The report mentions that probably the wrong signal came from the CPU (Intel 80960MC) inside the ADIRU. Other chips interacting with the CPU and therefore potentially sending wrong signals are an ASIC from AMIs, wait state RAM from Austin Semiconductor (64kx4) and RAM from Mosaic Semiconductor (128kx8).
When skimming through the report and especially the section about SEE, I had few thoughts:
The estimated SEU failure rate of the equipment is 1.96 e-5 per hour, or 19.600 FIT (note: none of the memories were protected by ECC or EDAC). At an altitude of 37.000 ft the neutron acceleration factor compared to ground reference (NYC) is 83x (report data), therefore the equivalent FIT at ground level should be 236 FIT. The order of magnitude seems about right, even though I’d like to have more data about the process node and total size of embedded memory. This FIT rate is just an estimate (from theory, not from test) and seems to take only memory SBU (Single Bit upset) into account.
The investigators couldn’t reproduce the symptoms through test. They focused mainly on neutron testing at 14MeV. I imagine this is because it was a source that they could access easily. Maybe a wider neutron range up to hundreds of MeV (like white neutron spectrum at Los Alamos, TSL or Triumf) would have been more appropriate, especially to create MCU (Multi Cell Upsets). The report states that the rate MCU/SBU is about 1%, so they didn’t investigate further. This depends on the process node! At latest technologies (40nm, 28nm) this ratio can be up to 40% on SRAM.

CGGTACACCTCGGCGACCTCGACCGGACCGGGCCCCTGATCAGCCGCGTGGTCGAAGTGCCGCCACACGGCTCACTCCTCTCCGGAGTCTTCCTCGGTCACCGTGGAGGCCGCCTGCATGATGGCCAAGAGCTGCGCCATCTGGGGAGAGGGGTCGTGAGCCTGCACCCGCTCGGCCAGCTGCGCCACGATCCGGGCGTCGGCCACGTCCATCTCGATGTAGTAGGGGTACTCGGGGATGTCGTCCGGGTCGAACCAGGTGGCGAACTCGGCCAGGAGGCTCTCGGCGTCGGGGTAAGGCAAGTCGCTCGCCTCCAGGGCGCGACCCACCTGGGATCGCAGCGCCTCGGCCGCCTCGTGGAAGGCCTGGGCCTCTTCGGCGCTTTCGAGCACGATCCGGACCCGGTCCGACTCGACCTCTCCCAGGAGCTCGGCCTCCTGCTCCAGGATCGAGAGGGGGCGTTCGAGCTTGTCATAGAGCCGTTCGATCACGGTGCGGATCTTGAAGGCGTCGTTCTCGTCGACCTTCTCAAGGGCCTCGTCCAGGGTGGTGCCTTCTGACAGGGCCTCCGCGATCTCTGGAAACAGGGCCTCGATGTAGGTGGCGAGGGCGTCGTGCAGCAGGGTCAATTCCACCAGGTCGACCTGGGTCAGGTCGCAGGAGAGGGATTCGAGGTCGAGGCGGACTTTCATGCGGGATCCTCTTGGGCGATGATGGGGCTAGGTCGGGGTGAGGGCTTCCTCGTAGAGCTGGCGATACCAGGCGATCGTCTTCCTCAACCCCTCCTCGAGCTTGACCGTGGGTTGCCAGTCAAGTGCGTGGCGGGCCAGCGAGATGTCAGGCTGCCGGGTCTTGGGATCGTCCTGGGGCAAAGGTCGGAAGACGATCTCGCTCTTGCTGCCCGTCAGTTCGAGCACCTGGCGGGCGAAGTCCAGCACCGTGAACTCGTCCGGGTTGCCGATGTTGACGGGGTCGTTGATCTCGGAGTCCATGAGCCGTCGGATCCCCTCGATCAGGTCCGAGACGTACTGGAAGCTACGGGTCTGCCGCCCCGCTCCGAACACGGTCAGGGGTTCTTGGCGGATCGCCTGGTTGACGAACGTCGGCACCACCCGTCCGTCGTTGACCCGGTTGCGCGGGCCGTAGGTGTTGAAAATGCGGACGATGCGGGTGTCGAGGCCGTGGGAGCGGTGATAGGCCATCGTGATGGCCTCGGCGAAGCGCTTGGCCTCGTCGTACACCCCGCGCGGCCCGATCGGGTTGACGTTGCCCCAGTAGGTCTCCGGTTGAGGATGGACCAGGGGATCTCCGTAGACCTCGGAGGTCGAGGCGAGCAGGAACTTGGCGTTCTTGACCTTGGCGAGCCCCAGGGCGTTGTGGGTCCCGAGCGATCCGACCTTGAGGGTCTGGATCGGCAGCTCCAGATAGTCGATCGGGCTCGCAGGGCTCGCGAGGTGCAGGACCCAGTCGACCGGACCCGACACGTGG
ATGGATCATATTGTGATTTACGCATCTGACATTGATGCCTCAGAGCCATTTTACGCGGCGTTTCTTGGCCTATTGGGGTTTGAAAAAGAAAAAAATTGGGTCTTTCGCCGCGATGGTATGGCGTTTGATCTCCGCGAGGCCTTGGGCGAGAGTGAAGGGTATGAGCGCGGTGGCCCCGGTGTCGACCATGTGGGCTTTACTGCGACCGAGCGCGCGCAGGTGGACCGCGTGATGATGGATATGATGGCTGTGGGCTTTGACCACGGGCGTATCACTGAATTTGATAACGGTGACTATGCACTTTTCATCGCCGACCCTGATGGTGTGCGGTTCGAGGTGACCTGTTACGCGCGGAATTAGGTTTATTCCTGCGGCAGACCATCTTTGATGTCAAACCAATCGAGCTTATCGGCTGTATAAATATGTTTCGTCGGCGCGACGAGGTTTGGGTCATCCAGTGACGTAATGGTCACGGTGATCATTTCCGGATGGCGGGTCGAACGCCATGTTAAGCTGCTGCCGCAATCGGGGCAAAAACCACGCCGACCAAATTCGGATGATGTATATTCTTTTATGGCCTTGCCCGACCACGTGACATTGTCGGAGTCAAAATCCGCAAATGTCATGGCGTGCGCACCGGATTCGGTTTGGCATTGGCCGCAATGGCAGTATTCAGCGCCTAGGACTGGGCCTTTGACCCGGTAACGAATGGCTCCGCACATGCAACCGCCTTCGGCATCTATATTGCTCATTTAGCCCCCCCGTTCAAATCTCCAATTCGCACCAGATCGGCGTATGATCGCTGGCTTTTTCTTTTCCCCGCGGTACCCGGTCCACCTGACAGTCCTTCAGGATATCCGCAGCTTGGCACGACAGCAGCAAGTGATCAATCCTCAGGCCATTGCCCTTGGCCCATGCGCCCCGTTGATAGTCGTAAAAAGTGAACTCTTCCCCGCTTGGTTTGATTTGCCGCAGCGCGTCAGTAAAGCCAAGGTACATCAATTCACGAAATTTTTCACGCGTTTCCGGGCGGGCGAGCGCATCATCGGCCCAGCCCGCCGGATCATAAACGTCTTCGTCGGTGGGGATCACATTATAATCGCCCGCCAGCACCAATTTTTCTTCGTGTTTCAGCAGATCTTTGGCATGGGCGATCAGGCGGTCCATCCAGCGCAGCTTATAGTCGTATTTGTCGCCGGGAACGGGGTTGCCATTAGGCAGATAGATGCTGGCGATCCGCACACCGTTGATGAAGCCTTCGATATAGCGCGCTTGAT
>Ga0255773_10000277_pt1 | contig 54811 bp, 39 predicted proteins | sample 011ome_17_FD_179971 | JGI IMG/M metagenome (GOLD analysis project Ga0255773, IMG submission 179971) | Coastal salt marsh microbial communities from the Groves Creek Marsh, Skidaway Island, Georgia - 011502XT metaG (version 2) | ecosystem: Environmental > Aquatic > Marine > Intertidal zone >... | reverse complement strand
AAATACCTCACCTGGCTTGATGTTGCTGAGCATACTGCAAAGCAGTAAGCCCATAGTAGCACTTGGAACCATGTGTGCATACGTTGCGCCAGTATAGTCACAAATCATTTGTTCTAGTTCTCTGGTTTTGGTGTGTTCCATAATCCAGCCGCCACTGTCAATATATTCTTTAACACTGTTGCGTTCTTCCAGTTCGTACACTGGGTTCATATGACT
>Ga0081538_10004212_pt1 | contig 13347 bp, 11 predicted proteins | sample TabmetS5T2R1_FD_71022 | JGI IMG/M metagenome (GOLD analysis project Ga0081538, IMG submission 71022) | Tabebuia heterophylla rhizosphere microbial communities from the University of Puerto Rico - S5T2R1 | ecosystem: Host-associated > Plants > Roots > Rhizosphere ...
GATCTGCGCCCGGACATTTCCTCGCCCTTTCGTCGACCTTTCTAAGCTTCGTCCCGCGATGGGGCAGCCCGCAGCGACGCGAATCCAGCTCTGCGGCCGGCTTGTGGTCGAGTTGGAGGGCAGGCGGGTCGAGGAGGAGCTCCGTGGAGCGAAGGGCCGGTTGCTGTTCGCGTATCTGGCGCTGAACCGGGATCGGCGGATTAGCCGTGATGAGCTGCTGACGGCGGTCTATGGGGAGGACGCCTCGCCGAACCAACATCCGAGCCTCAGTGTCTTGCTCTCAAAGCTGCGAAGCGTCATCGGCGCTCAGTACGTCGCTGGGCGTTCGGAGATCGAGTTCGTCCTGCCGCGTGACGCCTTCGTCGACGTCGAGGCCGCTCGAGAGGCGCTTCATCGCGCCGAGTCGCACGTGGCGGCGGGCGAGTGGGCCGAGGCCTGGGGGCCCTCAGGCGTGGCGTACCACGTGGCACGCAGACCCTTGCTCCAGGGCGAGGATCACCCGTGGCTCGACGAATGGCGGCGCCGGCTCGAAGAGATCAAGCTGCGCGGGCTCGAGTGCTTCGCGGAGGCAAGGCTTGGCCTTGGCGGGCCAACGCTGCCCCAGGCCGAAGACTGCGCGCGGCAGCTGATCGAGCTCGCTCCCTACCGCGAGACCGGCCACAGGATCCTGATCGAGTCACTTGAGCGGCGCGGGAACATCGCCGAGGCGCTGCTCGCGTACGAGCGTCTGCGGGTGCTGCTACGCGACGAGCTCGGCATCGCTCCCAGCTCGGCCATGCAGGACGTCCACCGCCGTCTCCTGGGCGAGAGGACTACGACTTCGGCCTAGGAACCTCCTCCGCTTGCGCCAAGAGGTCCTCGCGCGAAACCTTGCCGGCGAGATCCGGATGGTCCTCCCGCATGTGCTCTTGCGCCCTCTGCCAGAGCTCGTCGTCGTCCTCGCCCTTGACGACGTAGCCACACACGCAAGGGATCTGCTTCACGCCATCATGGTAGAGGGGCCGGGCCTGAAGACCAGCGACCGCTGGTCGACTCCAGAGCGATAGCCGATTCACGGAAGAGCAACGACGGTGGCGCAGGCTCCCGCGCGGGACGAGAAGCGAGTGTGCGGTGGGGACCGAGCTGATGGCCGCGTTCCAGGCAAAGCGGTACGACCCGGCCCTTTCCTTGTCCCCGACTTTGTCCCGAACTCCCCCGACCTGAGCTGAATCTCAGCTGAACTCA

The components seemed to have been manufactured with older process nodes. But as such, did they check the effect of thermal neutron (Boron 10 was used in older technologies)? Of alpha particles contamination of the package?
I believe that this report needs a little more details on the issue, a little more investigation to try to be more conclusive….Any thoughts and comments?

Thursday, April 12, 2012

Reliability of Cloud Computing

Every second the equivalent of 63 billion CDs of data transit through the world’s internet (source: Cisco). That’s 1.5ZB per year (1ZB= 270 B!). As of December 31st 2011, 2.3 billion persons are using the internet, a 5.3X increase from the previous year! (source: As lifestyle in almost every country in every continent is moving towards ubiquitous mobile lifestyle, demand for remote mass storage and cloud computing capacity is rapidly increasing. These numbers are mindboggling and leave us to estimate the impact of failure of this infrastructure leading to service disruption: we are not talking about thousands nor millions of users affected. We are talking about hundred of millions!
Obviously cloud services architectures involve heavy redundancies, mirror imaging of servers in different geographical location, disaster recovery procedures…Still, isn’t there some single point of failure? As it is a well adopted fact that software can show bugs, viruses, worms…how about hardware? When firewalls, watchdogs and other software procedure are commonly put in place, aren’t we less keen to accept hardware failure? Even trickier: what about hardware generated data corruption? The hardware shows no sign of failure, the software is not infected by viruses….still something’s not right.
Soft errors, even as being a small contributor of the overall reliability of systems, can still be the source of undetected failures that propagate to whole systems.
What are we doing to mitigate this problem, especially in cloud computing and data storage infrastructure?